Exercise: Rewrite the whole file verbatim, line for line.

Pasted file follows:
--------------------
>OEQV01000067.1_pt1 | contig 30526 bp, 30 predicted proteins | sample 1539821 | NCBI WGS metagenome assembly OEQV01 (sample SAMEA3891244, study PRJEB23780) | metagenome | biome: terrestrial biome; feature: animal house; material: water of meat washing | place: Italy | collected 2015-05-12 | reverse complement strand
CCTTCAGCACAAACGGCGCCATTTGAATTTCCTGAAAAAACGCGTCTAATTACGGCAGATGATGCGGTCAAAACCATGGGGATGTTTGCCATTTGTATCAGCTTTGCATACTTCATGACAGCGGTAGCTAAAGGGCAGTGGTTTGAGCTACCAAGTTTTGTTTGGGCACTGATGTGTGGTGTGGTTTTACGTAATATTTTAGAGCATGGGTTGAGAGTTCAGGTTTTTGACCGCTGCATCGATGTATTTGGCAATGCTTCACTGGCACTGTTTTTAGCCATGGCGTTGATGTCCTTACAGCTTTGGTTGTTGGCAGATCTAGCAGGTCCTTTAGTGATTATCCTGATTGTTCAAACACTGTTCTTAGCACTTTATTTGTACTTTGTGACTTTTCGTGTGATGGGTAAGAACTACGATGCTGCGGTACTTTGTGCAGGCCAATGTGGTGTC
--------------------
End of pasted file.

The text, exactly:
>OEQV01000067.1_pt1 | contig 30526 bp, 30 predicted proteins | sample 1539821 | NCBI WGS metagenome assembly OEQV01 (sample SAMEA3891244, study PRJEB23780) | metagenome | biome: terrestrial biome; feature: animal house; material: water of meat washing | place: Italy | collected 2015-05-12 | reverse complement strand
CCTTCAGCACAAACGGCGCCATTTGAATTTCCTGAAAAAACGCGTCTAATTACGGCAGATGATGCGGTCAAAACCATGGGGATGTTTGCCATTTGTATCAGCTTTGCATACTTCATGACAGCGGTAGCTAAAGGGCAGTGGTTTGAGCTACCAAGTTTTGTTTGGGCACTGATGTGTGGTGTGGTTTTACGTAATATTTTAGAGCATGGGTTGAGAGTTCAGGTTTTTGACCGCTGCATCGATGTATTTGGCAATGCTTCACTGGCACTGTTTTTAGCCATGGCGTTGATGTCCTTACAGCTTTGGTTGTTGGCAGATCTAGCAGGTCCTTTAGTGATTATCCTGATTGTTCAAACACTGTTCTTAGCACTTTATTTGTACTTTGTGACTTTTCGTGTGATGGGTAAGAACTACGATGCTGCGGTACTTTGTGCAGGCCAATGTGGTGTC